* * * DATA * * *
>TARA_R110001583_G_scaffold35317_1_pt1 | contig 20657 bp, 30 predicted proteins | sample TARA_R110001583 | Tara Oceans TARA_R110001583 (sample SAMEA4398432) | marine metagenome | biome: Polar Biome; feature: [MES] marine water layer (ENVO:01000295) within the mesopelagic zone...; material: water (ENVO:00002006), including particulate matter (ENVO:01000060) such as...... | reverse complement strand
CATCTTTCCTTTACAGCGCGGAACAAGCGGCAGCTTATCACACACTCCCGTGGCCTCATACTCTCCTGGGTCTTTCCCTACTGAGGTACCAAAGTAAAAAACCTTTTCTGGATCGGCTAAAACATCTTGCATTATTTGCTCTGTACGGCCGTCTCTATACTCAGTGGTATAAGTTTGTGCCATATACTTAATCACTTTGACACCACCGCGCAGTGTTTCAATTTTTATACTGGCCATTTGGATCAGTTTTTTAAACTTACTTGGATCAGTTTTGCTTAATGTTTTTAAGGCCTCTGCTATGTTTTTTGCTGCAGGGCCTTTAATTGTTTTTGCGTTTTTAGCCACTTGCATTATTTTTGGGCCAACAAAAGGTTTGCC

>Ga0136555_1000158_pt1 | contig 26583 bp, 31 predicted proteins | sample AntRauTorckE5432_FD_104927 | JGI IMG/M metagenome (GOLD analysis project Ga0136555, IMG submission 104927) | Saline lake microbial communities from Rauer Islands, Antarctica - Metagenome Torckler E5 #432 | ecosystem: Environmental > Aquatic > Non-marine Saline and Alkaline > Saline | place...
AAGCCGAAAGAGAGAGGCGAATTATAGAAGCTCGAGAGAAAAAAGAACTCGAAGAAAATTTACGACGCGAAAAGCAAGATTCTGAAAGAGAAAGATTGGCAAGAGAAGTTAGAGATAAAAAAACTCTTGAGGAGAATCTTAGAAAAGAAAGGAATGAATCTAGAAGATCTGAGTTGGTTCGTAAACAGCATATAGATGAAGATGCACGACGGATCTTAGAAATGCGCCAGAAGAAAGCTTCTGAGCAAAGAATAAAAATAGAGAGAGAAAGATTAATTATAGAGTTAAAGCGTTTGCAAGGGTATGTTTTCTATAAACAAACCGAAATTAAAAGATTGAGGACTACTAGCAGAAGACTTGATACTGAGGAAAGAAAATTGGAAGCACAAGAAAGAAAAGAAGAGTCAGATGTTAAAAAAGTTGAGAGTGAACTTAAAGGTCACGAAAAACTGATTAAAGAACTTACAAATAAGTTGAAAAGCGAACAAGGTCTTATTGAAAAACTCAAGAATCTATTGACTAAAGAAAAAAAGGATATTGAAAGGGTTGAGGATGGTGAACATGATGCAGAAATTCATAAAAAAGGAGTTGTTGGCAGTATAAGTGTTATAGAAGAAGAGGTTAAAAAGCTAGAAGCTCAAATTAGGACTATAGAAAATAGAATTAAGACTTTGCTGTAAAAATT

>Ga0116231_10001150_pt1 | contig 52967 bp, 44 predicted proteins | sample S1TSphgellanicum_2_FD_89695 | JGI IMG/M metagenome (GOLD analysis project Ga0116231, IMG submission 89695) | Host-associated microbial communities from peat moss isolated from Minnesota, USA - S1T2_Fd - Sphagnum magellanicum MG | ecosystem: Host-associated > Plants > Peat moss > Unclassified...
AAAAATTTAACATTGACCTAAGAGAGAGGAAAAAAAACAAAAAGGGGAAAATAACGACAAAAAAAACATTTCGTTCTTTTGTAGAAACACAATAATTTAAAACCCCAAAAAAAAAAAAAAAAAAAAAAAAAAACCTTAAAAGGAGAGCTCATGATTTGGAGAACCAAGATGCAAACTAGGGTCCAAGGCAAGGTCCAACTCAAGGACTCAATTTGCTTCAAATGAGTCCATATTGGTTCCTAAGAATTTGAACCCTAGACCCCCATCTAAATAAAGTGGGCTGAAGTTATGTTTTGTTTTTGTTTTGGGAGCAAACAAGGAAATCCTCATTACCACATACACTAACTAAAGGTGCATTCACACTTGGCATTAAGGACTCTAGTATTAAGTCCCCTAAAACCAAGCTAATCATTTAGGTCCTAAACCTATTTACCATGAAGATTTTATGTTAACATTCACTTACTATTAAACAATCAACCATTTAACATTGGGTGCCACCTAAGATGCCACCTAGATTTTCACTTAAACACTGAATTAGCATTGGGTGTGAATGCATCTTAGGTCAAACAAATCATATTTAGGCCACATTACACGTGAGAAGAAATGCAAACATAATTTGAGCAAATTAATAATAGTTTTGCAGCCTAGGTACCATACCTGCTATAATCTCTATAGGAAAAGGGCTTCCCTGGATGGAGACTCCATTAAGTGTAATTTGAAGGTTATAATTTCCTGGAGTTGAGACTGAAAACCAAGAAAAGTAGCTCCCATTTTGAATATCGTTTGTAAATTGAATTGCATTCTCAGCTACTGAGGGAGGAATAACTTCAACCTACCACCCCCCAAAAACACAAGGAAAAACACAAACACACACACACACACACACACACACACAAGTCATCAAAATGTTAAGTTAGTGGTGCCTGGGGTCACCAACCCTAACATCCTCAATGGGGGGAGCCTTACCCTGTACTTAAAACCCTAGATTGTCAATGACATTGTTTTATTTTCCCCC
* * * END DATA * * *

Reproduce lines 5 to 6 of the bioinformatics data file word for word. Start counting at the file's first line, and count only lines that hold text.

>Ga0116231_10001150_pt1 | contig 52967 bp, 44 predicted proteins | sample S1TSphgellanicum_2_FD_89695 | JGI IMG/M metagenome (GOLD analysis project Ga0116231, IMG submission 89695) | Host-associated microbial communities from peat moss isolated from Minnesota, USA - S1T2_Fd - Sphagnum magellanicum MG | ecosystem: Host-associated > Plants > Peat moss > Unclassified...
AAAAATTTAACATTGACCTAAGAGAGAGGAAAAAAAACAAAAAGGGGAAAATAACGACAAAAAAAACATTTCGTTCTTTTGTAGAAACACAATAATTTAAAACCCCAAAAAAAAAAAAAAAAAAAAAAAAAAACCTTAAAAGGAGAGCTCATGATTTGGAGAACCAAGATGCAAACTAGGGTCCAAGGCAAGGTCCAACTCAAGGACTCAATTTGCTTCAAATGAGTCCATATTGGTTCCTAAGAATTTGAACCCTAGACCCCCATCTAAATAAAGTGGGCTGAAGTTATGTTTTGTTTTTGTTTTGGGAGCAAACAAGGAAATCCTCATTACCACATACACTAACTAAAGGTGCATTCACACTTGGCATTAAGGACTCTAGTATTAAGTCCCCTAAAACCAAGCTAATCATTTAGGTCCTAAACCTATTTACCATGAAGATTTTATGTTAACATTCACTTACTATTAAACAATCAACCATTTAACATTGGGTGCCACCTAAGATGCCACCTAGATTTTCACTTAAACACTGAATTAGCATTGGGTGTGAATGCATCTTAGGTCAAACAAATCATATTTAGGCCACATTACACGTGAGAAGAAATGCAAACATAATTTGAGCAAATTAATAATAGTTTTGCAGCCTAGGTACCATACCTGCTATAATCTCTATAGGAAAAGGGCTTCCCTGGATGGAGACTCCATTAAGTGTAATTTGAAGGTTATAATTTCCTGGAGTTGAGACTGAAAACCAAGAAAAGTAGCTCCCATTTTGAATATCGTTTGTAAATTGAATTGCATTCTCAGCTACTGAGGGAGGAATAACTTCAACCTACCACCCCCCAAAAACACAAGGAAAAACACAAACACACACACACACACACACACACACACAAGTCATCAAAATGTTAAGTTAGTGGTGCCTGGGGTCACCAACCCTAACATCCTCAATGGGGGGAGCCTTACCCTGTACTTAAAACCCTAGATTGTCAATGACATTGTTTTATTTTCCCCC